|Publication number||US7807077 B2|
|Application number||US 10/866,205|
|Publication date||Oct 5, 2010|
|Filing date||Jun 11, 2004|
|Priority date||Jun 16, 2003|
|Also published as||DE602004022549D1, EP1638758A2, EP1638758B1, US8506870, US20050017394, US20080237933, WO2004110719A2, WO2004110719A3|
|Publication number||10866205, 866205, US 7807077 B2, US 7807077B2, US-B2-7807077, US7807077 B2, US7807077B2|
|Inventors||Rainer Hochsmann, Ingo Ederer|
|Original Assignee||Voxeljet Technology Gmbh|
|Export Citation||BiBTeX, EndNote, RefMan|
|Patent Citations (136), Non-Patent Citations (32), Referenced by (6), Classifications (10), Legal Events (6)|
|External Links: USPTO, USPTO Assignment, Espacenet|
The present application claims the benefit of the filing date of U.S. Provisional Application Ser. No. 60/478,778, filed Jun. 16, 2003, the contents of which are hereby expressly incorporated by reference.
The present invention relates to the manufacture of three-dimensional forms and more particularly relates to the manufacture of a three-dimensional form by the successive layer-by-layer build up of a composite including particles in a hardened binder material.
The present invention is predicated upon the discovery of improvements to materials and techniques useful for a process that has gained recognition in the art as “three-dimensional printing”. A number of efforts in this field have been made to date, including by way of example those disclosed in U.S. Pat. Nos. 6,147,138, 6,193,922, 6,423,255, 6,416,850, 6,375,874, 6,007,318, 5,204,055, 5,340,656, 5,387,380, 5,490,962, 5,518,680, 5,902,441 and PCT Application Nos. WO 02/26420 (PCT/DE01/03661), WO 02/26478 (PCT/DE01/03662), WO 02/28568 (PCT/DE01/03834), WO 02/26419 (PCT/DE00/03324), and WO 02/083323 (PCT/DE02/01103), all of which are hereby expressly incorporated by reference.
By way of illustration, U.S. Pat. No. 5,204,055 addresses a method that includes layer based deposition of untreated particulated material. A binder material is liquid dosed to selectively bind the particles. The binder is hardened and the part is unpacked. The patent is limited in its teachings with regard to sequencing for contacting of particles with agents for binding the particles.
In WO96/05038, there is disclosed a method for production of bone implants including mixing a powder with a binder, layer based deposition, selectively laser sintering or selectively spraying an agent on top of each layer to bind the particles. The document likewise is limited in its teachings with regard to sequencing for contacting of particles with agents for binding the particles.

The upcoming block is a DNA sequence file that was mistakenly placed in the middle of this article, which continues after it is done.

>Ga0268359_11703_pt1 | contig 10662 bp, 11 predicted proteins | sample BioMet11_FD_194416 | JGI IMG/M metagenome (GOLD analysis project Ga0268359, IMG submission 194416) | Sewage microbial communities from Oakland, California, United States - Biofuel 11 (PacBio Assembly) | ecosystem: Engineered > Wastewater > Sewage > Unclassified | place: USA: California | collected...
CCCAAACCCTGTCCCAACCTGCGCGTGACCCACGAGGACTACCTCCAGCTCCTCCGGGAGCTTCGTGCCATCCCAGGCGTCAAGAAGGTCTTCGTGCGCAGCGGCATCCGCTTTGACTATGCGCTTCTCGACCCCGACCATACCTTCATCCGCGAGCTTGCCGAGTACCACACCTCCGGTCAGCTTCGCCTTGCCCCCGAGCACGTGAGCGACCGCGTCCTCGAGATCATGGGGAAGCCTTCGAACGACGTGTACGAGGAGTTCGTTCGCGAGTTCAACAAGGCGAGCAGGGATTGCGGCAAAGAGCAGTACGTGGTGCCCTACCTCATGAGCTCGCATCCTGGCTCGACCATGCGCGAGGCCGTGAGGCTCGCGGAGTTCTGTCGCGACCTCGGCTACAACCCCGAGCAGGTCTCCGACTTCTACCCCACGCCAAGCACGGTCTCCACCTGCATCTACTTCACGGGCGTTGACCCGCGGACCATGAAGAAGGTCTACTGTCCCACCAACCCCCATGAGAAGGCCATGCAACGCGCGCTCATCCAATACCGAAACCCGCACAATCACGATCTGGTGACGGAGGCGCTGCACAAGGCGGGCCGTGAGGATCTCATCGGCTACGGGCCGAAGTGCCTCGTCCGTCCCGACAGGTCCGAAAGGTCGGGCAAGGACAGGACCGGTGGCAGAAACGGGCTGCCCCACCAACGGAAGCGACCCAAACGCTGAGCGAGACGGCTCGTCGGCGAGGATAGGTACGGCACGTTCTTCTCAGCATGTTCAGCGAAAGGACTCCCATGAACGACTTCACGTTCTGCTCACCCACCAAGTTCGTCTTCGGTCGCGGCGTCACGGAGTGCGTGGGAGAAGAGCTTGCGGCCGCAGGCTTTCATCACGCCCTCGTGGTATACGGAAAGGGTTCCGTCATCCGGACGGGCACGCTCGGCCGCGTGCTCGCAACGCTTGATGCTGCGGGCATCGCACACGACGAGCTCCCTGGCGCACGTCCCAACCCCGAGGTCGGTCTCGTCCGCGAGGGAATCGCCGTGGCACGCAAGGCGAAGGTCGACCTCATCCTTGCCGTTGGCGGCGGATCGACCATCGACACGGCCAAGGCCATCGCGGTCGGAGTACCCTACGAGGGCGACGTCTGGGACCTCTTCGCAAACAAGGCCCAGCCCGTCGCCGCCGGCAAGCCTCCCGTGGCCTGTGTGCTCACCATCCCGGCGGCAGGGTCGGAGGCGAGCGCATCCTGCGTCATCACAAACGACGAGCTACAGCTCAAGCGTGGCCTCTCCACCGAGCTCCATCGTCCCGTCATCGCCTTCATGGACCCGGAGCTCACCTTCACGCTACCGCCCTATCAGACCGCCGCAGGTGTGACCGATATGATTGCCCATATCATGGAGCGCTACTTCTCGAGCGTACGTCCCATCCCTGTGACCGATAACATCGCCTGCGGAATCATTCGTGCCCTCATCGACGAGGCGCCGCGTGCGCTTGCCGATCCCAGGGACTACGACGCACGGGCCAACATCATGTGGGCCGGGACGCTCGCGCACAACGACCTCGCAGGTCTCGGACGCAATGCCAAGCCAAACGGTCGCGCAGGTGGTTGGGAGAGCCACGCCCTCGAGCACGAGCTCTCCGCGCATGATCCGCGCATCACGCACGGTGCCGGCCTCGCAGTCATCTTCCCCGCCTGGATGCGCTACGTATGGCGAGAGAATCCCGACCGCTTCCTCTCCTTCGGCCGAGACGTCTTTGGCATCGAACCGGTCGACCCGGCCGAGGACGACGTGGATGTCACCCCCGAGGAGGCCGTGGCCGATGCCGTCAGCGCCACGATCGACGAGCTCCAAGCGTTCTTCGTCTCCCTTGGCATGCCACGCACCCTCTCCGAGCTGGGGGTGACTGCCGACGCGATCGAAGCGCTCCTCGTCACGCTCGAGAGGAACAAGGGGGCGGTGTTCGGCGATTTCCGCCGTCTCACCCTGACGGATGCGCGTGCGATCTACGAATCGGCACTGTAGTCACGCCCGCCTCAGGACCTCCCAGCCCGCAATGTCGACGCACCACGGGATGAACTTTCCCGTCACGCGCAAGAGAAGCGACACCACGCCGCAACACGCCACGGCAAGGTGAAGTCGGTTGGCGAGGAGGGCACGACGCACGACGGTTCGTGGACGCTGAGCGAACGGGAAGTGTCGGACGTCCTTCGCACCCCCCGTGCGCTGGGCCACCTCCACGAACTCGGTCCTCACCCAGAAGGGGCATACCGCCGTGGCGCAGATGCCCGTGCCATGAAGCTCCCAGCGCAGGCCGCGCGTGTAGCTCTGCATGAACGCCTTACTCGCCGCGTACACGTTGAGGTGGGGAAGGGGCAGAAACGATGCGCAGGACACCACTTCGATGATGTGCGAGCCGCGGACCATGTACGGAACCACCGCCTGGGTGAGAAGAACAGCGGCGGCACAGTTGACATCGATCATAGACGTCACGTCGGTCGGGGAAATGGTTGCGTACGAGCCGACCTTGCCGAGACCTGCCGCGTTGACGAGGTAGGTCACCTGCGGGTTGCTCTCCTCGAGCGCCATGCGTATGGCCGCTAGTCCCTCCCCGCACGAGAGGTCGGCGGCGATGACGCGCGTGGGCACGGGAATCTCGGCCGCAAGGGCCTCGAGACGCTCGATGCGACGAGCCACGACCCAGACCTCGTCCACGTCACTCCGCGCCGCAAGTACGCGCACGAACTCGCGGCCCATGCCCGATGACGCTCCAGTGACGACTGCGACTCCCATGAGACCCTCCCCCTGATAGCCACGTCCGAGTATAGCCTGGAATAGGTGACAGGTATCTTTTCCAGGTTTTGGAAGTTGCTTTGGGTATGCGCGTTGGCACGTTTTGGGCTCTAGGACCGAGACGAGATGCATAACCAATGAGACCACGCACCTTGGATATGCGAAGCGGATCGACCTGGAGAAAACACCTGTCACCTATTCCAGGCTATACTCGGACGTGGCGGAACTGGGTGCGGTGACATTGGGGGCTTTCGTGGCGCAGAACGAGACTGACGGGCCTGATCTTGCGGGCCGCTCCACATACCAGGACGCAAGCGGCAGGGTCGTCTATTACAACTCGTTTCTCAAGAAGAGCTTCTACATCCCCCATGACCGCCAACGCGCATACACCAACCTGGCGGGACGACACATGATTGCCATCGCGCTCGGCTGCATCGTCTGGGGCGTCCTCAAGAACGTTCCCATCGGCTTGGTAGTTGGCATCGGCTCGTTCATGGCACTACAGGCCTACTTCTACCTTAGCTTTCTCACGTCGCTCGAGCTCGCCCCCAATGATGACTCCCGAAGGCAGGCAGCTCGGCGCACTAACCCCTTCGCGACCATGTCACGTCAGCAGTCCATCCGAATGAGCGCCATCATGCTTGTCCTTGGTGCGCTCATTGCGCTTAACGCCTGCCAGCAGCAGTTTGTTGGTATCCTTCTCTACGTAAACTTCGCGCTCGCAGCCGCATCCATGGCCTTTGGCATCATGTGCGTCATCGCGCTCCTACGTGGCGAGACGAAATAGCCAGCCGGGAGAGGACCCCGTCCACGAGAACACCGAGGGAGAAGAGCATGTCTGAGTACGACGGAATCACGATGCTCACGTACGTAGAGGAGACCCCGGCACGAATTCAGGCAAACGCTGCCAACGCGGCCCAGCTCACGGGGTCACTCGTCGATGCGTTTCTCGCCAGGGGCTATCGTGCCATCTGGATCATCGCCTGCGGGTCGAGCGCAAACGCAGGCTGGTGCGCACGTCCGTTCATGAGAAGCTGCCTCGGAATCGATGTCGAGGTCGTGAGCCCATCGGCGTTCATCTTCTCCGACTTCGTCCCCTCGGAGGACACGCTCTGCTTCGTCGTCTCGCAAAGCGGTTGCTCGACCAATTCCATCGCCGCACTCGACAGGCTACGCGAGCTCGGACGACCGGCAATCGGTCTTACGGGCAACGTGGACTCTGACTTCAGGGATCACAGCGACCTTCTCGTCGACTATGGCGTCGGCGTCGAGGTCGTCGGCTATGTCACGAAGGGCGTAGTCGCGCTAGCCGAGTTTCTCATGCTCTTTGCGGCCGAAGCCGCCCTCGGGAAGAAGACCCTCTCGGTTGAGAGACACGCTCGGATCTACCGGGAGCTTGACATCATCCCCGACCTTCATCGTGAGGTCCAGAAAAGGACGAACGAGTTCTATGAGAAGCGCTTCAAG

In U.S. Pat. No. 6,416,850, there is described a method whereby certain purported non-toxic materials characterized as adhesives (e.g., water soluble polymers and carbohydrates) are mixed with particles and other ingredients and selectively aggregated by depositing a solvent in which the adhesive is highly soluble. The patent is limited in its teachings with regard to sequencing for contacting of particles with agents for binding the particles. Additionally, it is believed to not enable a process where agents are cross-linked for assisting in bonding, particularly to make a form sufficiently strong and thermal resistant to serve as a mold.
It is thus an objective of the present invention to provide improved and efficient alternatives for preparing a three-dimensional form with a layer-by-layer build-up technique, particularly through the use of a binding material system that is at least two components.
Accordingly, the present invention is predicated upon the discovery of a new method for manufacturing a three-dimensional form, comprising the steps of providing a plurality of particulates; contacting at least a portion of a surface of the particulates with an activation agent; contacting a pre-selected portion of the particulates having the activation agent with a binder material that is activatable by the activation agent; hardening the binder for forming a layer of the three-dimensional form; and repeating these steps to form the remainder of the three-dimensional form. Following the sequential application of all of the required layers and binder material to form the part in question, the unbound particles are appropriately removed (and optionally re-used), resulting in the formation of the desired three-dimensional form.
Preferably the binder material is selectively supplied to the particulates (e.g., by using an ink-jet printing technique, or other suitable technique for precise fluid dispensing), in accordance with a computer model of the three-dimensional part being formed, such as from the use of a Computer Aided Design (CAD) file (e.g., CAD file data that results from a finite element analysis). In this manner predefined sub-areas of each layer can be varied relative to adjoining layers. The agent is adapted to effectively create a binder for firmly coupling adjoining particles, whether by Van der Waals forces, cross-linking, other covalent bonding, ionic bonding, metallic bonding, combinations thereof or by another mechanism).